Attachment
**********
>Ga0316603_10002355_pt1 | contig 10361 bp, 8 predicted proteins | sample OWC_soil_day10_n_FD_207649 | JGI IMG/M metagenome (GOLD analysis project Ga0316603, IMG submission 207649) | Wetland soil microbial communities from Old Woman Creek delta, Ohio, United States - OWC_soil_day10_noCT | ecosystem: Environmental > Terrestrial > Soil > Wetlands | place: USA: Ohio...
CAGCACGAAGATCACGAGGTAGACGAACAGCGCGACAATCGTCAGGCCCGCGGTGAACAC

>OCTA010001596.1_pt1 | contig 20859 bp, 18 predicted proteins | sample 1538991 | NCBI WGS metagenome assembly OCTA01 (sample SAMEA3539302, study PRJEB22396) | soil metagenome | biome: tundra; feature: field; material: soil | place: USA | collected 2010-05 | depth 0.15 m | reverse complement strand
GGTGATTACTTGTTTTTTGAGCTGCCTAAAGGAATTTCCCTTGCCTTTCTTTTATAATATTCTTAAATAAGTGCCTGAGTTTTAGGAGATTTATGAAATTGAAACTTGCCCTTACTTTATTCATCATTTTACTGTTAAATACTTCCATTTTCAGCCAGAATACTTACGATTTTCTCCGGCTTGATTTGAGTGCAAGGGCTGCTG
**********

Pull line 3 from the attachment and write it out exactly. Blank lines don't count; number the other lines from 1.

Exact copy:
>OCTA010001596.1_pt1 | contig 20859 bp, 18 predicted proteins | sample 1538991 | NCBI WGS metagenome assembly OCTA01 (sample SAMEA3539302, study PRJEB22396) | soil metagenome | biome: tundra; feature: field; material: soil | place: USA | collected 2010-05 | depth 0.15 m | reverse complement strand